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Am Fam Physician. 2007;76(10):1558-1568

Author disclosure: Nothing to disclose.

Guideline source: Centers for Disease Control and Prevention, Advisory Committee on Immunization Practices

Literature search described? No

Evidence rating system used? No

Published source: Morbidity and Mortality Weekly Report, October 19, 2007

The annual update of the harmonized adult immunization schedule was recently published in Morbidity and Mortality Weekly Report1 and is reproduced in this issue of American Family Physician (Figures 1 and 2). It represents the work of vaccine experts at the Centers for Disease Control and Prevention (CDC) and the Advisory Committee on Immunization Practices (ACIP), as well as the collaboration of several partner organizations, including the American Academy of Family Physicians. The adult and child immunization schedules are updated each year to reflect the development, licensure, and ACIP recommendations on new vaccine products and expanded recommendations on preexisting ones. Adherence to all three schedules helps to ensure that individuals and communities can gain maximum benefits from one of the most effective public health interventions: vaccines.

The rightsholder did not grant rights to reproduce this item in electronic media. For the missing item, see the original print version of this publication.
The rightsholder did not grant rights to reproduce this item in electronic media. For the missing item, see the original print version of this publication.

Changes in this year's adult schedule are few. They include the addition of quadrivalent human papillomavirus vaccine (Gardasil) for women up to 26 years of age, and herpes zoster virus vaccine (Zostavax) for adults 60 years and older; both vaccines were approved by the U.S. Food and Drug Administration since the last adult schedule was released.2 In addition, the schedule reflects the new recommendation of a second dose of varicella vaccine for young adults who have received only one dose.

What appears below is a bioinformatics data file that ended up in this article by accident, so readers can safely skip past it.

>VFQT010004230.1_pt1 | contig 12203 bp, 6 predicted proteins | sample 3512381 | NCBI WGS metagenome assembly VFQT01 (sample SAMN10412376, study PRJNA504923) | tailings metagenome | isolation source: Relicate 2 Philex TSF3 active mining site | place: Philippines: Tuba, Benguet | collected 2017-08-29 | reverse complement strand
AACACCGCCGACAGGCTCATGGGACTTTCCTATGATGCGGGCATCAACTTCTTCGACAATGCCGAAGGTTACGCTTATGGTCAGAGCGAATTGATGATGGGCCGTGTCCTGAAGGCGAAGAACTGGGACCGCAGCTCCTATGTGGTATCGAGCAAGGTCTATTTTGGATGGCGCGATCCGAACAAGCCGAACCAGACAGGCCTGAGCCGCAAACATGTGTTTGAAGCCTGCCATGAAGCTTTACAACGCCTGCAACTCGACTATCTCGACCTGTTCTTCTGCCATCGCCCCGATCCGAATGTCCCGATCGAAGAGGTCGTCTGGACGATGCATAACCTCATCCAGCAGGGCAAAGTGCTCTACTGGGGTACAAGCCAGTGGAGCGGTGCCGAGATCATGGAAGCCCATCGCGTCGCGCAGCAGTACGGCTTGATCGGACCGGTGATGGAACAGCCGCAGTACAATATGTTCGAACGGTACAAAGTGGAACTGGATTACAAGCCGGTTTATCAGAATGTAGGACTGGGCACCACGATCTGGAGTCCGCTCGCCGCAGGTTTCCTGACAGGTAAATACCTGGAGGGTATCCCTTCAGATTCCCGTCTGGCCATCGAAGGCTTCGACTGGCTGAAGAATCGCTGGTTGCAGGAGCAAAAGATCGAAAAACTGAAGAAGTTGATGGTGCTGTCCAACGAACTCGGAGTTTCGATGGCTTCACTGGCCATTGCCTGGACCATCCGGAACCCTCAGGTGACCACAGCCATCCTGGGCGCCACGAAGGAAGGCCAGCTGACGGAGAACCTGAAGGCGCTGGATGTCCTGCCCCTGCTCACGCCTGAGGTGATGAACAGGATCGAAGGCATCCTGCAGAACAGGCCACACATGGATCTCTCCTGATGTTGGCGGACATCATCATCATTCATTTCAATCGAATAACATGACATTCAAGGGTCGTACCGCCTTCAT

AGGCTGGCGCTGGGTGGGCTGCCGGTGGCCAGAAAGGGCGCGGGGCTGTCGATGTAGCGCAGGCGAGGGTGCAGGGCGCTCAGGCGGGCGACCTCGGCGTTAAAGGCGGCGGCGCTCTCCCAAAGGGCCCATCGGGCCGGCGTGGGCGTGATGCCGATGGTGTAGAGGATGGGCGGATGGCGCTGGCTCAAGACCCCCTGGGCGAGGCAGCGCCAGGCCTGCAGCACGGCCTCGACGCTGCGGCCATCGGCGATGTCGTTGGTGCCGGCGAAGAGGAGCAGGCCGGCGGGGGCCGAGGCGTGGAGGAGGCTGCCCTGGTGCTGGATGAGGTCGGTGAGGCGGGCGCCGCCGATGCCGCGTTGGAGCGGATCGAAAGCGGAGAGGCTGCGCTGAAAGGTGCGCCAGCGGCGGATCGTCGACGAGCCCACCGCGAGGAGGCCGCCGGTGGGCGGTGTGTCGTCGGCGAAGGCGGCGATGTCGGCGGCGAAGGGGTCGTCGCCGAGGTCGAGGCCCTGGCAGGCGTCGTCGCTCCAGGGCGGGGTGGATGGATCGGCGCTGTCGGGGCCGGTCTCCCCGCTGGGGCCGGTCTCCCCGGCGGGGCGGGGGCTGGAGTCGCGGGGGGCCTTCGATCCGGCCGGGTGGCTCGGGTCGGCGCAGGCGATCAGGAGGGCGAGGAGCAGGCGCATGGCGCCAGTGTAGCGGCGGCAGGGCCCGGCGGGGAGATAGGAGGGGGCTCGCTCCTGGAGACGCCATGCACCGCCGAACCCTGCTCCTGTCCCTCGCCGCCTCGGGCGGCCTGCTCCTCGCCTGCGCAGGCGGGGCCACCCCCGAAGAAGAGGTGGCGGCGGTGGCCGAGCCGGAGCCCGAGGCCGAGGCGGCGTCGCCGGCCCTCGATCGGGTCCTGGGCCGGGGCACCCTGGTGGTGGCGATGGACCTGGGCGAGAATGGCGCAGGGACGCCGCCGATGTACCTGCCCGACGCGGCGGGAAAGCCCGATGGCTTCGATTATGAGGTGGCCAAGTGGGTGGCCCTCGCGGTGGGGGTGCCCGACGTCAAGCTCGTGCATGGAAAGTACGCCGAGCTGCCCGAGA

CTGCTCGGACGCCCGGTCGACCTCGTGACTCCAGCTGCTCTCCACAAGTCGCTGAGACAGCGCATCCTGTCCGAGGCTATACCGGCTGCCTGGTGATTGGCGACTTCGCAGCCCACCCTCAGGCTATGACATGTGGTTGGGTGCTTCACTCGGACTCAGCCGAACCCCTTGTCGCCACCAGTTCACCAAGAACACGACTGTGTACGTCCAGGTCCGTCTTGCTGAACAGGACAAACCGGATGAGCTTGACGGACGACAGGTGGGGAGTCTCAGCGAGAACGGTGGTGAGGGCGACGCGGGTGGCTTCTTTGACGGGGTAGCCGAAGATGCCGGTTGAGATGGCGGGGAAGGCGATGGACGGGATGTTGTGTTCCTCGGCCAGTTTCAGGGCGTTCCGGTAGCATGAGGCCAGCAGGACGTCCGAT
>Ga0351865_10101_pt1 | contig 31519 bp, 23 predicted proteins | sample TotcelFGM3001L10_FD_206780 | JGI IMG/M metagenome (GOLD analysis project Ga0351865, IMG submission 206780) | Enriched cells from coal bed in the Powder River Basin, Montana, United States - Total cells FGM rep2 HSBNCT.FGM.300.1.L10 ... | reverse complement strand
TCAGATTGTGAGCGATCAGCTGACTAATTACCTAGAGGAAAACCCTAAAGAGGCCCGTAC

The publication of the harmonized schedule should serve as a reminder that rates of adult immunization with recommended vaccines remain suboptimal, far below rates achieved in children. The immunization goals set for 2010 include having 90 percent of adults 65 years and older and 60 percent of adults with asthma or diabetes immunized against influenza annually and against pneumococcal pneumonia.3 As a nation, we are far below these goals.4 The CDC recommends that all health care workers receive influenza vaccine in addition to vaccines against other infectious agents that can be spread in the health care setting.4,5 Again, the evidence is that we perform poorly in this area.4

There are several reasons why our adult immunization rates are so poor. Payment for adult vaccines is much more problematic than it is for children because there is no adult equivalent of the Vaccines for Children Program, which guarantees funding for vaccines for eligible children. Federal funding for adult vaccine programs is woefully inadequate; it does not keep pace with the increasing number of vaccines and the number of adults who lack insurance coverage for immunizations. Unlike vaccines for children and adolescents, many vaccines for adults are indicated based on the presence of risk factors and not age, which adds the variables of physician and patient memory to the compliance formula. Historically, universal vaccine recommendations have resulted in much higher adherence rates than risk-specific ones.

What can physicians do to improve the rate of immunizations among our staff and adult patients? After reviewing the evidence on immunizations, the Task Force on Community Preventive Services recommended the following interventions for physicians to increase vaccination rates: patient recall and reminder systems; patient education as part of a multicomponent intervention; expanded clinic hours for immunizations; measurement of performance and provision of feedback to physicians; and the use of standing orders to allow staff to vaccinate patients.6

Physicians also must ensure that their clinical setting and staff are not sources of infectious diseases that spread to patients and the community. Good office infection-control practices are essential; this includes ensuring that we and our staff are fully immunized. The CDC now recommends that staff adherence to influenza vaccination should be used as a quality measure.4

Family physicians are an important component of the nation's immunization system. To fulfill this role, we must do all we can to ensure the highest possible level of adherence to immunization recommendations by patients, staff, and ourselves.

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